Etching, 16 1/2" x 23"
Illinois State Museum collection
This scene shows how hay mowing was done before the steam tractor came along. It also shows the vast, flat land that was the prairie that had been transformed by the settlers into farm fields. The delicate lines of the etching give a fine texture to the image. The slightly low horizon line emphasizes the empty sky and the small number of trees.
Peter Moran came from a family artists. His brothers Edward and Thomas were painters and etchers, and a sister-in-law, Mary Nimmo Moran, was an etcher. Peter was born in England and came to the United States at the age of three. He trained in a lithographic shop, but did not like it. He decided to become an artist, and admired animal painters like the famous Edwin Landseer. Later he became very interested in scenes of the wild west as it was being settled. He learned etching, and became one of the best in the country. He was president of the Philadelphia Society of Etchers.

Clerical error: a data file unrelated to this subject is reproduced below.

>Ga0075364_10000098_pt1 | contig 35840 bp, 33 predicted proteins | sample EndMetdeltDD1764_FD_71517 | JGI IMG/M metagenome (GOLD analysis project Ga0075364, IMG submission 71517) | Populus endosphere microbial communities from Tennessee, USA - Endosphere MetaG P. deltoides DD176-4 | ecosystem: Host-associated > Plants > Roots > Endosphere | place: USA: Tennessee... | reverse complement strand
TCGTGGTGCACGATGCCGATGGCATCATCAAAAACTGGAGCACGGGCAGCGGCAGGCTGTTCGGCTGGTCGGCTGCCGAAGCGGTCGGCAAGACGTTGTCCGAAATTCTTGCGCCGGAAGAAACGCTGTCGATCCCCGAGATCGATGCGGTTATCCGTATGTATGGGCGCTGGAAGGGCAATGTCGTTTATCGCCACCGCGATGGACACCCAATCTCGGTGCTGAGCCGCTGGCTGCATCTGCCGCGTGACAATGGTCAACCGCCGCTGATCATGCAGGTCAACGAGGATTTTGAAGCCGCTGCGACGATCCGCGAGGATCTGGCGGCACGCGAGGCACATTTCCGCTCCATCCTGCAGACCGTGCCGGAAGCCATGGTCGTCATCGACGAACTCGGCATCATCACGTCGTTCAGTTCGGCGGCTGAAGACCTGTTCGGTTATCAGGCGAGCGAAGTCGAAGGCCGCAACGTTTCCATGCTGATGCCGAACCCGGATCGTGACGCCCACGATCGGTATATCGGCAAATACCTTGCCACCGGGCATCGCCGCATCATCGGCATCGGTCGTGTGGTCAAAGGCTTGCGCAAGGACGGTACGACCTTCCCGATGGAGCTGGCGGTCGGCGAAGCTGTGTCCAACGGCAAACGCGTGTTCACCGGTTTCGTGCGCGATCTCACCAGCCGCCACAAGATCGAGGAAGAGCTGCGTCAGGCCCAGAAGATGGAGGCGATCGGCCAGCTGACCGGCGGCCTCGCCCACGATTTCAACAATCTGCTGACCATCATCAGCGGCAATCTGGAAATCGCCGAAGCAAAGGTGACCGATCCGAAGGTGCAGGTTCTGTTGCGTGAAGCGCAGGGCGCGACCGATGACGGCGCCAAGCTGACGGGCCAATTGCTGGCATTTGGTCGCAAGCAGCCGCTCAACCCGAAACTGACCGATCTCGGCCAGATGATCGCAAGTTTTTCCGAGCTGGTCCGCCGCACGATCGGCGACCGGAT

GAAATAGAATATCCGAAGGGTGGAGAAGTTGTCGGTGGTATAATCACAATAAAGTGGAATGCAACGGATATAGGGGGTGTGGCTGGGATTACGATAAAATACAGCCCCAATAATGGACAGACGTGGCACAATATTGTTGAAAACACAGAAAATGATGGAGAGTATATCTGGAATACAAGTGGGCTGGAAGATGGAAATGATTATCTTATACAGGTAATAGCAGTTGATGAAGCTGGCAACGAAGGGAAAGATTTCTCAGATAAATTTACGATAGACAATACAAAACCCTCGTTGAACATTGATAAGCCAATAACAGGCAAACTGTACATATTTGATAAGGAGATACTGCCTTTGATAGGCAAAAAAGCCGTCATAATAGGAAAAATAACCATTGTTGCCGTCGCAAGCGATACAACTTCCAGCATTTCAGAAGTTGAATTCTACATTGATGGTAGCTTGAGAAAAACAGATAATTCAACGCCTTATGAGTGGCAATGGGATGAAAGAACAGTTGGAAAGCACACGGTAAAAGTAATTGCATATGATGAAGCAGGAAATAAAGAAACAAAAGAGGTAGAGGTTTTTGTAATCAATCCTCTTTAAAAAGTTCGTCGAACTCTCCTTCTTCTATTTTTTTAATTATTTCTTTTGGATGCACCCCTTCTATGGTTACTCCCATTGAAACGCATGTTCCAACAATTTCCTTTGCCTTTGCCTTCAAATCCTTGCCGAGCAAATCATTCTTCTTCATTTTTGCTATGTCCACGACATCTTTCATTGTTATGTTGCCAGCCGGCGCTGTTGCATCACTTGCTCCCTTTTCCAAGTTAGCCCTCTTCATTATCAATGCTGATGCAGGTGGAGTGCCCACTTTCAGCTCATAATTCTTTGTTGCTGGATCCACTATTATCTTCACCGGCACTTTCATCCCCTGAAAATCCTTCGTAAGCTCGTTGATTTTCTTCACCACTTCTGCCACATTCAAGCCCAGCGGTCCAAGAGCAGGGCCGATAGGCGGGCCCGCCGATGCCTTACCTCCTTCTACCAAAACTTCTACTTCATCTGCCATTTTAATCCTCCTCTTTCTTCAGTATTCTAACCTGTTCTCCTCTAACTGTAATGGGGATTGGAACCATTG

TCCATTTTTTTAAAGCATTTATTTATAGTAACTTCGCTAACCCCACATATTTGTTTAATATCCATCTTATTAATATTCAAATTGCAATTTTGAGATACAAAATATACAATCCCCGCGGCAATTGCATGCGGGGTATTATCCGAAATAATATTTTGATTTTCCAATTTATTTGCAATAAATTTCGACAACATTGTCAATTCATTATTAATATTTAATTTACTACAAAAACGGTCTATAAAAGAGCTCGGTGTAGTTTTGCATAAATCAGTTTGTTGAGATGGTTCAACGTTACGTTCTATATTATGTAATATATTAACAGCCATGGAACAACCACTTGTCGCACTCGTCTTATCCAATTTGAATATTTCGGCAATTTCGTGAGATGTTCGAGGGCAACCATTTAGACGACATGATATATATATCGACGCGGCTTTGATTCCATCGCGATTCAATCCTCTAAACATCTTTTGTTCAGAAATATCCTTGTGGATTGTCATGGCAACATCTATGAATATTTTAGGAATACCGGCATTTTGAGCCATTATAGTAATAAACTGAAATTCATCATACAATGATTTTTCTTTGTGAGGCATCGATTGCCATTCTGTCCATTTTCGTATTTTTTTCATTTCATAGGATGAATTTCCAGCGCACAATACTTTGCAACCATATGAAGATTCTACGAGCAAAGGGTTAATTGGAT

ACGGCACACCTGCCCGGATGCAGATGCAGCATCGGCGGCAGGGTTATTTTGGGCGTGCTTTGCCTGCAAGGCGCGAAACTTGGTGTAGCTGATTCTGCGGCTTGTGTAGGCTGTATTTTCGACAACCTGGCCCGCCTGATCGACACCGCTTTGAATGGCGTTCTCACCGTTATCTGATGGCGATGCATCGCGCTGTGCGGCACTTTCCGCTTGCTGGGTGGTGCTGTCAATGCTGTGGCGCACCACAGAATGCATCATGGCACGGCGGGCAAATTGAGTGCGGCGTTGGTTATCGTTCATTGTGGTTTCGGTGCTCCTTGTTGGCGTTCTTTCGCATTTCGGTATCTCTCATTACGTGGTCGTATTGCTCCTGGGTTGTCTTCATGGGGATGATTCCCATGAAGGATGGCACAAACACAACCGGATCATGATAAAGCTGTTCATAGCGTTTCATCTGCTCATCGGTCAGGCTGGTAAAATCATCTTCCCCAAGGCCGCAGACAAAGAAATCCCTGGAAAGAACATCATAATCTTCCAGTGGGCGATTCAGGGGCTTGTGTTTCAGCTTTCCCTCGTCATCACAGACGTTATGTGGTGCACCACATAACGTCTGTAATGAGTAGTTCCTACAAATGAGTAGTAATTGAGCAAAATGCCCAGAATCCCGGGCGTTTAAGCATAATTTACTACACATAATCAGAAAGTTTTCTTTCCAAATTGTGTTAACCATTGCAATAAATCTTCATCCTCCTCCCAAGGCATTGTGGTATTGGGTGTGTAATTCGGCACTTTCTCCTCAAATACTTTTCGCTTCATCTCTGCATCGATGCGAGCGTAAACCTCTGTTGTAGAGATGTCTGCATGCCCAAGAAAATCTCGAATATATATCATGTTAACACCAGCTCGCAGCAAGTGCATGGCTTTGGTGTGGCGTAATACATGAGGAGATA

Etching is a printing process in which the artist scratches a design in reverse into a metal plat covered with a waxy substance. Then the plate is dipped in an acid that eats away a little of the metal through the scratches. Ink is rolled onto the plate, sinking into the scratches, and getting wiped off the surface. It is then printed onto paper in a press that pushes paper into the ink.